What if the USA ran New Zealand Railways?
When modelling the prototype, we distort reality to meet the constraints of our environment. Distances are massively compressed; buildings too are usually distorted; many details are out of scale … and so on. I believe in re-writing history and even geography where it suits me to give me the railroad I want. Creatively distorting the world a little allows you to combine elements you want that did not come together in the real world in space or time.
There are plenty of 1:120 and 1:64 modellers of NZR, (in fact I am a NZMR Guild member), but still limited products available. I just don't have time for the scratch building and kit bashing involved. I need to model standard gauge HO, so I invented a scenario:
“When the USA drove the Japanese out of New Zealand in 1945, the infrastructure was left in ruins.
As part of the reconstruction, the Americans rebuilt much of the rail network in standard 4'8" gauge, although many of the curves and gradients were still extreme due to the terrain. They imported a lot of US rolling stock and locos, but the Hillside Workshops survived the war and built many uniquely Kiwi steam locos for the new gauge.
“When the Kiwis insisted on an end to US administration, finally cutting loose in 1953, much of the infrastructure was still in poor shape (but we are an independent bunch, so we were not going to wait). Some of the smaller branch lines remained 3'6" gauge, getting by with pre-war equipment that had survived. The roads were still very poor, as the Americans had rightly concentrated on getting the rail network up and running. So the rail network was at least highly profitable, and did not face serious competition from road haulage until well into the eighties. By that time diesels were finally established (steam having survived until the early eighties) and much of the mainline was later electrified, so the rail network held its own against the trucks.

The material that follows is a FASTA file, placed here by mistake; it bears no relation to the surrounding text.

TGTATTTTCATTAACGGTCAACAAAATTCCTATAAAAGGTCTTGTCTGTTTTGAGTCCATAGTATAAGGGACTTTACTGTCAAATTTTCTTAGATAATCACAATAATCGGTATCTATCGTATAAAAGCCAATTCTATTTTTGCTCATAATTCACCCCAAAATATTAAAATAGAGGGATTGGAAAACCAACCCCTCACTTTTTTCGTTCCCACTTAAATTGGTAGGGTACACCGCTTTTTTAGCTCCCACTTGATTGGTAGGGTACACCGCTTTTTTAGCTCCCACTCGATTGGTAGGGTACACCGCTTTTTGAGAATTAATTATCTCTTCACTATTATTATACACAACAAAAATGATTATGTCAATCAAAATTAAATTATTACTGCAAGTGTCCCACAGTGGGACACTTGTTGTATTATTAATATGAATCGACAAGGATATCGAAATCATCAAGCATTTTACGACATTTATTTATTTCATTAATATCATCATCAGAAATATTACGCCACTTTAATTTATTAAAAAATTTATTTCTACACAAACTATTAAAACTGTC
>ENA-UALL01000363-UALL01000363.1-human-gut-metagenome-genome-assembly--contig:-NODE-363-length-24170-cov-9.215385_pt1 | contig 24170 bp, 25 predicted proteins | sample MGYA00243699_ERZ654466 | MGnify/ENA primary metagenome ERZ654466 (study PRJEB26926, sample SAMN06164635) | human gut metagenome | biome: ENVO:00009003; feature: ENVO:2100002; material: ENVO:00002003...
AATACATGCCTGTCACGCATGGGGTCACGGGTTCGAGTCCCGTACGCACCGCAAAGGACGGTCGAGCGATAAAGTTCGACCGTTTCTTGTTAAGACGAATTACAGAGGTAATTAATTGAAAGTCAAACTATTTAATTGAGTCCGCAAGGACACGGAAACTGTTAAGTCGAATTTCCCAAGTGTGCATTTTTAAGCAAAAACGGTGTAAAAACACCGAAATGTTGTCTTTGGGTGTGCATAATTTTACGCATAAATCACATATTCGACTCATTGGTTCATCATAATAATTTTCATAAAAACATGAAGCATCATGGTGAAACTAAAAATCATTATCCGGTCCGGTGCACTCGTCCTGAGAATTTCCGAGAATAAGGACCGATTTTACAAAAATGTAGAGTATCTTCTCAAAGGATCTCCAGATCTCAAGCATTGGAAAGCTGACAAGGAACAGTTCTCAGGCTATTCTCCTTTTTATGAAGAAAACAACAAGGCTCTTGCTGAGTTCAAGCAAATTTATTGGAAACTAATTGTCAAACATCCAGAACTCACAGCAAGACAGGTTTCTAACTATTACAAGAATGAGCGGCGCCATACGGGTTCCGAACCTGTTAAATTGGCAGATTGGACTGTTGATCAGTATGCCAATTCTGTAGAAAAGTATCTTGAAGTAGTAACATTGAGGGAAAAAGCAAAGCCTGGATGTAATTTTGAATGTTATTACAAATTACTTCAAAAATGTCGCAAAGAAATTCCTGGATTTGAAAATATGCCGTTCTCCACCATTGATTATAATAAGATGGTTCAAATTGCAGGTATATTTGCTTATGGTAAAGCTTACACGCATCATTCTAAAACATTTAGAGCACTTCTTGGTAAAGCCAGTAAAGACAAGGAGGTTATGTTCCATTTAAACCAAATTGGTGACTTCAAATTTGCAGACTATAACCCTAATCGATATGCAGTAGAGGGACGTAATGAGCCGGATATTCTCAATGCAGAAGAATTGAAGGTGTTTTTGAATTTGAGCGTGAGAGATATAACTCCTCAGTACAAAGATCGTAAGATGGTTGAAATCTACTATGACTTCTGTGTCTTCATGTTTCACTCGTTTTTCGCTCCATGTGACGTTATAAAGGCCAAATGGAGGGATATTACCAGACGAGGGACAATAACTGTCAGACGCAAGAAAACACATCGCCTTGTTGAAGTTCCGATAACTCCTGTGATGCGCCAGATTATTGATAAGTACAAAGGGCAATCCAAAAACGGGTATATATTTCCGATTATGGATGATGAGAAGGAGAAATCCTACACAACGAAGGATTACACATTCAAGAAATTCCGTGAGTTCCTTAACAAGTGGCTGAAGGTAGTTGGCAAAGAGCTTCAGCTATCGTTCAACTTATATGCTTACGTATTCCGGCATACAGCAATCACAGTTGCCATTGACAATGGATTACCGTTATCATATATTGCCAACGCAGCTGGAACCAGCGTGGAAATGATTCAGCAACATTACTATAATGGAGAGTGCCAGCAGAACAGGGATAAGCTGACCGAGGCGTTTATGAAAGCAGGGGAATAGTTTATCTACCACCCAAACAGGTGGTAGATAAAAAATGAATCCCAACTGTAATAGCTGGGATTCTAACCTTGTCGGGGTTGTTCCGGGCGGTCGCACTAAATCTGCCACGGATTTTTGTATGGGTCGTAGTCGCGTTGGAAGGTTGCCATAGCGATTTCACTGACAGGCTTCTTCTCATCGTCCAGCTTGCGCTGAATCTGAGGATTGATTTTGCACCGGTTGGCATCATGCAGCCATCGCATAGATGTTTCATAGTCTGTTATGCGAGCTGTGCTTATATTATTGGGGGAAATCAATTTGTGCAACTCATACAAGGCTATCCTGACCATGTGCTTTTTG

“However the infrastructure was still shaky when the Americans left. The government struggled on for years trying to fund the needed improvements, but in 1960 a conservative government privatised the railways to introduce private capital – a visionary move for the times, but New Zealand has always taken the lead in social engineering. A number of local enterprises sprang up, but after a series of mergers and acquisitions, most of the rail network was dominated in the 1970s by the famous Allied Transport and Shipping Federation (AT&SF).
“But a few local lines held out. In 1960, the Pukerua Meat Company and a group of Manawatu businessmen pooled their resources to form the rather ambitiously named South Pacific Lines, which was in fact a short branch line hauling stock to the Pukerua freezing works, meat and by-products to the world, logs from the hills, some freight to and from local industry, and goods to the wealthy farming community.
“The SPL trackage runs from the Pukerua mainline interchange into the Manawatu region of rolling farmland, with a smaller branch climbing hard into the Tararua Mountains to haul logs out.